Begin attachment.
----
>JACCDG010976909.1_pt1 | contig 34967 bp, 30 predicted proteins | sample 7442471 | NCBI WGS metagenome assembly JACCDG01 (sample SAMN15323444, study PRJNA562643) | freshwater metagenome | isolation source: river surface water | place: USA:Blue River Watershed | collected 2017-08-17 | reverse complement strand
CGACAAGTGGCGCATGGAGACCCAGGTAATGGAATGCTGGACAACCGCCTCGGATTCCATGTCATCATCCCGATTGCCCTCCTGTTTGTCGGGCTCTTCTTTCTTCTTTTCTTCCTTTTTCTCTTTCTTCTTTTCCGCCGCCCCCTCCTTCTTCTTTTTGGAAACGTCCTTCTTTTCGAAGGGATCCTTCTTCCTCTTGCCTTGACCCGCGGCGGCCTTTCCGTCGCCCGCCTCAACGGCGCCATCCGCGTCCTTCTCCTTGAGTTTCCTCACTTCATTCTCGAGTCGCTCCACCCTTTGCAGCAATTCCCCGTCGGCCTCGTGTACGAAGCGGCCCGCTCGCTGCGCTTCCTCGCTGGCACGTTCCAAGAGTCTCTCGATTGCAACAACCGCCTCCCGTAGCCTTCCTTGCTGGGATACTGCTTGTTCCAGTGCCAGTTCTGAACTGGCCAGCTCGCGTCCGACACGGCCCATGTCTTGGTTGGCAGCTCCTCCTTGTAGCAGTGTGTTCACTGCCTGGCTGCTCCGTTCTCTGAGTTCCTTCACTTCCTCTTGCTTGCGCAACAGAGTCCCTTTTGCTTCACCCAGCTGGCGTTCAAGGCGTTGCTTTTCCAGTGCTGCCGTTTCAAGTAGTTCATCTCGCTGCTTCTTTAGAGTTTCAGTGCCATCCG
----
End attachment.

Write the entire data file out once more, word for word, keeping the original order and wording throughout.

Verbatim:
>JACCDG010976909.1_pt1 | contig 34967 bp, 30 predicted proteins | sample 7442471 | NCBI WGS metagenome assembly JACCDG01 (sample SAMN15323444, study PRJNA562643) | freshwater metagenome | isolation source: river surface water | place: USA:Blue River Watershed | collected 2017-08-17 | reverse complement strand
CGACAAGTGGCGCATGGAGACCCAGGTAATGGAATGCTGGACAACCGCCTCGGATTCCATGTCATCATCCCGATTGCCCTCCTGTTTGTCGGGCTCTTCTTTCTTCTTTTCTTCCTTTTTCTCTTTCTTCTTTTCCGCCGCCCCCTCCTTCTTCTTTTTGGAAACGTCCTTCTTTTCGAAGGGATCCTTCTTCCTCTTGCCTTGACCCGCGGCGGCCTTTCCGTCGCCCGCCTCAACGGCGCCATCCGCGTCCTTCTCCTTGAGTTTCCTCACTTCATTCTCGAGTCGCTCCACCCTTTGCAGCAATTCCCCGTCGGCCTCGTGTACGAAGCGGCCCGCTCGCTGCGCTTCCTCGCTGGCACGTTCCAAGAGTCTCTCGATTGCAACAACCGCCTCCCGTAGCCTTCCTTGCTGGGATACTGCTTGTTCCAGTGCCAGTTCTGAACTGGCCAGCTCGCGTCCGACACGGCCCATGTCTTGGTTGGCAGCTCCTCCTTGTAGCAGTGTGTTCACTGCCTGGCTGCTCCGTTCTCTGAGTTCCTTCACTTCCTCTTGCTTGCGCAACAGAGTCCCTTTTGCTTCACCCAGCTGGCGTTCAAGGCGTTGCTTTTCCAGTGCTGCCGTTTCAAGTAGTTCATCTCGCTGCTTCTTTAGAGTTTCAGTGCCATCCG